Monday, June 23, 2008

To advertisers: stop targeting, start broadcasting

We're getting better and better at targeting advertising - at sending users messages we think they'll actually find quite useful.

But the increasingly free expression of metadata changes the game regarding the way we 'target'.

Indeed, it may reveal that who-does-what-to-whom in this relationship can and should be turned on its head.

In the process we may have to let go of one of the grand promises of the digital world - that we can target individuals with such precision that they'll always want what we target them with.

In this world of freely-exposed metadata by all parties advertising is not about targeting, it is about making a message available as widely as possible.

Sounds counter-intuitive in the digital age, right?

But it starts from the notion that recommendation happens in the mind of the receiver, not in the mind of the person making the recommendation.
Simpler still: Marketing is not something advertisers can do to people (ie target and deliver at them), it is something people (with the assistance of other people) do to themselves.

A TV advert is a broadcast of metadata. If some of that metadata hooks up with your own then you find it useful. The advert transforms into recommendation in your mind. When it achieves that status you may transmit how useful you find it to other people.

Trouble is, you can't share how useful you've found it while sat alone in front of the TV.

Which is why the best place to broadcast advertising (as metadata) is in a digital social network. Again, sounds counter-intuitive, doesn't it? Banner ads etc have failed miserably in social networks (certainly in terms of click-thrus and/or engagement).

So, let's be clear. I'm not advocating broadcasting any old-style, fixed, centre-out message will get you endorsed by an adoring public.

No. You have to understand that when you are invited into the 'huge crowd' of a social network you are invited into one of thousands of small groups, each one made up of people looking at each other - not at the stage.

Getting the signal right for each of those small groups is close to impossible (hello 0.01% CTR!) - if you try to do it yourself.

So let the receivers' adapt it. Let them shape it so that its likelihood of being passed on within that receiver's peer-group goes through the roof. Who better to put the message in the most effective terms?

Nutshell: I pass things on that I think are cool, to people who I believe will also think it is cool.

If I get this wrong I lose some of the trust and authority I have built up with my group. So I do this with care and judgement. Much more care and judgement than the one-size-fits-all brand-control-driven centre (the broadcaster of a traditional ad message) can hope to muster.

Critically, emotions are at risk. I don't want to look bad to my peers. I'm a social creature. A human being. An ad message is not. This informs my decisions about what to pass on. Data has a hard time understanding this.

By targeting, the advertiser starts selecting where they are going to choose to share their metadata. They are saying they know who the message is for and who will respond best to it.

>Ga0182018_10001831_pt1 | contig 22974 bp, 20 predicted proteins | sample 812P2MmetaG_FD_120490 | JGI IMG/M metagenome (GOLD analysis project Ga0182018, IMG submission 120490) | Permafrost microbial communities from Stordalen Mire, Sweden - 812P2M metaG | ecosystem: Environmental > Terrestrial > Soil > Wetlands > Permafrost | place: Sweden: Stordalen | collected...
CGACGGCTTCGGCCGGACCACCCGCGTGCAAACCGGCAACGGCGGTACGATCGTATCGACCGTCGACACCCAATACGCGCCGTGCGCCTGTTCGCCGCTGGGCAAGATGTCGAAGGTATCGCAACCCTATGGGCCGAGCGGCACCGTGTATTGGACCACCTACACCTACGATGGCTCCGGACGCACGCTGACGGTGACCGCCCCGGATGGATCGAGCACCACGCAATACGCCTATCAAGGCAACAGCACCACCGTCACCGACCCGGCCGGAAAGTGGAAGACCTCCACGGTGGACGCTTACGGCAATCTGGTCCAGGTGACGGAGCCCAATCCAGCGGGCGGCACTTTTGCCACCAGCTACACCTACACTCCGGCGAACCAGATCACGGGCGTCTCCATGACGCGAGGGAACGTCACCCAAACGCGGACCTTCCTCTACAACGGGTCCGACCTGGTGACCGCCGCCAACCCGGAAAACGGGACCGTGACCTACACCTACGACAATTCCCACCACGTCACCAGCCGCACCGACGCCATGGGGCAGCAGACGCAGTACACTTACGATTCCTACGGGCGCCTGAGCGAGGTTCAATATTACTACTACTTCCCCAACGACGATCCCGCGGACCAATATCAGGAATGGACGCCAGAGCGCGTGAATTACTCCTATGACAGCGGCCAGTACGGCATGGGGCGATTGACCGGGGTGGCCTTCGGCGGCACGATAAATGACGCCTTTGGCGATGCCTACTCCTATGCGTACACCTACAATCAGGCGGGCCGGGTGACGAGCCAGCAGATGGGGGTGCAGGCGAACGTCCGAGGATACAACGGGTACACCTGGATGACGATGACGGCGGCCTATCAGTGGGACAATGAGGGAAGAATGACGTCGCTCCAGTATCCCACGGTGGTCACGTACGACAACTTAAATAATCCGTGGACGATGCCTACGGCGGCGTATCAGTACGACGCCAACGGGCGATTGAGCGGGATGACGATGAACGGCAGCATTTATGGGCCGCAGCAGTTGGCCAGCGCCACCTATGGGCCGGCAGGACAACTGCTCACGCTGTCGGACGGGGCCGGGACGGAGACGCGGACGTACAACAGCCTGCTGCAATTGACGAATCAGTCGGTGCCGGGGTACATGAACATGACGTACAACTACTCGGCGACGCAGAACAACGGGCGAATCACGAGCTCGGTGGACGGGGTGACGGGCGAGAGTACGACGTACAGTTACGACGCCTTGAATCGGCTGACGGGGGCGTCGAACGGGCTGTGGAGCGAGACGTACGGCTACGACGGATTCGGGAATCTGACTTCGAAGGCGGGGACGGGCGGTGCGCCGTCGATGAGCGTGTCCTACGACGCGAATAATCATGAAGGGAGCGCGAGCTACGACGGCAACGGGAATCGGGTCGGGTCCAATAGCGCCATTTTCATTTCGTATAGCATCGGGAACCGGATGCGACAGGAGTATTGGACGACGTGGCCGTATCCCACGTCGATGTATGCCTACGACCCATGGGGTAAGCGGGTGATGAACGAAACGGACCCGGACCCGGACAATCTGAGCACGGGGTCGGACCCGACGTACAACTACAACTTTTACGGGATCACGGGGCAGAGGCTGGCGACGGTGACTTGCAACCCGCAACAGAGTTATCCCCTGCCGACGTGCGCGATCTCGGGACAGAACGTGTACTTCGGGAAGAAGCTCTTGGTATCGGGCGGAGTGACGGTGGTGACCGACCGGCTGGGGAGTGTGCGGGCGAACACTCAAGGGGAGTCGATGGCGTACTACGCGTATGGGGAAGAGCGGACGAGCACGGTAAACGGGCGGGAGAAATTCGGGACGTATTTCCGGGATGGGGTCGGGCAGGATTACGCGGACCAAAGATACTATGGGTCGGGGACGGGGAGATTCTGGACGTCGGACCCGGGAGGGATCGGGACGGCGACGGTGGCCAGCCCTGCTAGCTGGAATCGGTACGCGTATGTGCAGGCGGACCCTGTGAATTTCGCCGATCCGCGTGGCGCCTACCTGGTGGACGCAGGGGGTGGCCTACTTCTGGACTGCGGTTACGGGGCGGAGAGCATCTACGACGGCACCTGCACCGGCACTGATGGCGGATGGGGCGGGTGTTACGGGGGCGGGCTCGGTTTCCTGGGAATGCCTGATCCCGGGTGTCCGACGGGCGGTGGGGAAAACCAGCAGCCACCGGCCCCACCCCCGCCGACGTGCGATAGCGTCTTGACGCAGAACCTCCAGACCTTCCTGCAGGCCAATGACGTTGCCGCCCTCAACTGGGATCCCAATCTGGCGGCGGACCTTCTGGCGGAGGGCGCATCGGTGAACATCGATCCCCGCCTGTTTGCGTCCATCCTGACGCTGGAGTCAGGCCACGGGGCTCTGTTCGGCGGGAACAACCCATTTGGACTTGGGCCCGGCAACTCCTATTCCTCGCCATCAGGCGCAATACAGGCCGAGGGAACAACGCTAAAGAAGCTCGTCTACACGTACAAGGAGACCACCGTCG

Fine. But they are reaching the tip of an iceberg. If you allow the receiver to decide for themselves whether your advert is a recommendation, they will take that message with them deep within their peer groups - where iteration after iteration of your message can spawn - where the next generation of receivers are available to decide if the message is an advert or a recommendation for their peers and so on...

In this context broadcast ain't all bad.
We all broadcast our metadata all the time in social networks and mediums - advertisers and receivers all.

The advertiser can't assume they can calculate what it is that the receiver will decide to morph into recommendation today, right now, in the social context they are in. Their peers may be better placed - their current adhoc community of purpose.

The sharing of metadata encourages us to form into groups - communities of purpose no matter how adhoc in nature.

And groups with whom I share purpose are in a great position to spread advertising messages that morph into recommendation when I receive them. They share stuff with me they think I'll think is cool.

Targeting tries to calculate this. It rationalises our preponderance to respond in certain ways.
People, however, can feel this. Which is useful; because we're rarely entirely rational when it comes to purchase (or any other) decisions.

As Mark Earls suggests in Herd - we're post-rational creatures. We do stuff and then try to rationalise why we did it, later. If this were not the case you wouldn't smoke and I wouldn't be overweight.

So, given all this. Why spend the time and trouble targeting? Put your metadata out there - as widely as possible - and hope to be pulled to the people who find it useful, who can shape it to be useful to other people they know.

Messages don't do marketing. People do.

Please, help me on the journey with this one...

The rate of change is so rapid it's difficult for one person to keep up to speed. Let's pool our thoughts, share our reactions and, who knows, even reach some shared conclusions worth arriving at?